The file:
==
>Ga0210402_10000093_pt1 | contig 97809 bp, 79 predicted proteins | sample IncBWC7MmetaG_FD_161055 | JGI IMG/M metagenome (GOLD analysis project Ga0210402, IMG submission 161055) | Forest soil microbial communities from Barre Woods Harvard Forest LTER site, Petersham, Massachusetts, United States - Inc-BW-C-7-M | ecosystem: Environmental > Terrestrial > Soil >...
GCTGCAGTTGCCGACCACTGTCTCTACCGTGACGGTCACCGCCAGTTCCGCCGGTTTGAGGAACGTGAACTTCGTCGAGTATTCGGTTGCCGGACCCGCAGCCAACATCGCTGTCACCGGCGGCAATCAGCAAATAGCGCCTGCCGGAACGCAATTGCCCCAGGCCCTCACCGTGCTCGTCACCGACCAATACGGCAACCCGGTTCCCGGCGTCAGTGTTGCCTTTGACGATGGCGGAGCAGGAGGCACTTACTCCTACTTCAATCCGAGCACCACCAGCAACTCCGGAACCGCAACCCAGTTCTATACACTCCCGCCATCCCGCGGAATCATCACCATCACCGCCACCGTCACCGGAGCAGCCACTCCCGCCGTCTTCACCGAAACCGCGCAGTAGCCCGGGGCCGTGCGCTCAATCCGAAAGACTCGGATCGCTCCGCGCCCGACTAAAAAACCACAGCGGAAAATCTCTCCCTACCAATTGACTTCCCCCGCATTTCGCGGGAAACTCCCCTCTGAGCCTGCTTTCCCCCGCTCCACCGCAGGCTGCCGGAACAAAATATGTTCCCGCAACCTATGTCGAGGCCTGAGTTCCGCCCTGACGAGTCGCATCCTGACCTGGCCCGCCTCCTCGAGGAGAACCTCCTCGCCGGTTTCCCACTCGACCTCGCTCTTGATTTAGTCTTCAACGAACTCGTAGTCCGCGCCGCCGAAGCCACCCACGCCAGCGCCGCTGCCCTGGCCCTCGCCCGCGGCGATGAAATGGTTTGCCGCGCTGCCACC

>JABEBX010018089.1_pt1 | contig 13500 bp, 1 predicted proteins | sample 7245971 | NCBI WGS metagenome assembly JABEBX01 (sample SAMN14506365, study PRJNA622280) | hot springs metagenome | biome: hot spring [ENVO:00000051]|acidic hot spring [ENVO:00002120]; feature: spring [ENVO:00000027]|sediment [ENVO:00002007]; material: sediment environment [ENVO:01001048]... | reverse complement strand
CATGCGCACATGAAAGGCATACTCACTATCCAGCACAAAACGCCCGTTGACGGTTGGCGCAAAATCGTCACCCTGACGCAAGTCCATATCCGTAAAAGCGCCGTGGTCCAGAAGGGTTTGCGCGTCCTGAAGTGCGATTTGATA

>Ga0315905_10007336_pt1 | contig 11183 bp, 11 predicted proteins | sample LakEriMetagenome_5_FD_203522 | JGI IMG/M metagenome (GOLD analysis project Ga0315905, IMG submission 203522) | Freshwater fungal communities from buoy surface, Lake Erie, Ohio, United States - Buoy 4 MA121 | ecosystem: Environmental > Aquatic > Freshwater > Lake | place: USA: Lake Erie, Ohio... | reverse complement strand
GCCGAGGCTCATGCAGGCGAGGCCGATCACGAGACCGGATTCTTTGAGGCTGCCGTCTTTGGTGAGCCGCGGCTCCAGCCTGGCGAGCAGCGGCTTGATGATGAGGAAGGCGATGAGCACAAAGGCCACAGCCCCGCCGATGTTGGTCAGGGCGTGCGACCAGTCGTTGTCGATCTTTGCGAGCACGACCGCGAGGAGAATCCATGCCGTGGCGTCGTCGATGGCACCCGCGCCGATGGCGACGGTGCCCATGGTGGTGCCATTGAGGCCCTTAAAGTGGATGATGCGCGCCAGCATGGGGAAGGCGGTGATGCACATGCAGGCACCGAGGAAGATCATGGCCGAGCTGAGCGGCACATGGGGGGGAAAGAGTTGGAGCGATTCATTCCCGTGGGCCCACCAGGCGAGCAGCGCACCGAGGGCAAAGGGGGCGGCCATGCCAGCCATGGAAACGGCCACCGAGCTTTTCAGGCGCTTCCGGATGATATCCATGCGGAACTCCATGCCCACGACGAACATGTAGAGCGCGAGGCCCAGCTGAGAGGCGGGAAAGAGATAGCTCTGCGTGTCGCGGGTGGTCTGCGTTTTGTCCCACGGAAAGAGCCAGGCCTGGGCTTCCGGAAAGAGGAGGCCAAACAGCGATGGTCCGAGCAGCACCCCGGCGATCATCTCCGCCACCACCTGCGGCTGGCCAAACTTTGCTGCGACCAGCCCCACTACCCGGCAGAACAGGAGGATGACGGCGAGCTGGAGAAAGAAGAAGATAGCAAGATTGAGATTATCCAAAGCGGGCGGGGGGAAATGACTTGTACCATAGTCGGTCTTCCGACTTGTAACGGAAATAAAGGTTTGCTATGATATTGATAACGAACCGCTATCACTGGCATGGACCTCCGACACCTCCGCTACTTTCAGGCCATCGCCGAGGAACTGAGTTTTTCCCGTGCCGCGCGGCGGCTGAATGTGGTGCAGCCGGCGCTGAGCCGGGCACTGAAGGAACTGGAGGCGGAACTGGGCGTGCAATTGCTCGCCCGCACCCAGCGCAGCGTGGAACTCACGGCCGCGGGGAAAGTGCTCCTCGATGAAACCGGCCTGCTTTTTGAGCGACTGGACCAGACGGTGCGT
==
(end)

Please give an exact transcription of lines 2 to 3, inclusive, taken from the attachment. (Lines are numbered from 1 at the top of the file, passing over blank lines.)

GCTGCAGTTGCCGACCACTGTCTCTACCGTGACGGTCACCGCCAGTTCCGCCGGTTTGAGGAACGTGAACTTCGTCGAGTATTCGGTTGCCGGACCCGCAGCCAACATCGCTGTCACCGGCGGCAATCAGCAAATAGCGCCTGCCGGAACGCAATTGCCCCAGGCCCTCACCGTGCTCGTCACCGACCAATACGGCAACCCGGTTCCCGGCGTCAGTGTTGCCTTTGACGATGGCGGAGCAGGAGGCACTTACTCCTACTTCAATCCGAGCACCACCAGCAACTCCGGAACCGCAACCCAGTTCTATACACTCCCGCCATCCCGCGGAATCATCACCATCACCGCCACCGTCACCGGAGCAGCCACTCCCGCCGTCTTCACCGAAACCGCGCAGTAGCCCGGGGCCGTGCGCTCAATCCGAAAGACTCGGATCGCTCCGCGCCCGACTAAAAAACCACAGCGGAAAATCTCTCCCTACCAATTGACTTCCCCCGCATTTCGCGGGAAACTCCCCTCTGAGCCTGCTTTCCCCCGCTCCACCGCAGGCTGCCGGAACAAAATATGTTCCCGCAACCTATGTCGAGGCCTGAGTTCCGCCCTGACGAGTCGCATCCTGACCTGGCCCGCCTCCTCGAGGAGAACCTCCTCGCCGGTTTCCCACTCGACCTCGCTCTTGATTTAGTCTTCAACGAACTCGTAGTCCGCGCCGCCGAAGCCACCCACGCCAGCGCCGCTGCCCTGGCCCTCGCCCGCGGCGATGAAATGGTTTGCCGCGCTGCCACC

>JABEBX010018089.1_pt1 | contig 13500 bp, 1 predicted proteins | sample 7245971 | NCBI WGS metagenome assembly JABEBX01 (sample SAMN14506365, study PRJNA622280) | hot springs metagenome | biome: hot spring [ENVO:00000051]|acidic hot spring [ENVO:00002120]; feature: spring [ENVO:00000027]|sediment [ENVO:00002007]; material: sediment environment [ENVO:01001048]... | reverse complement strand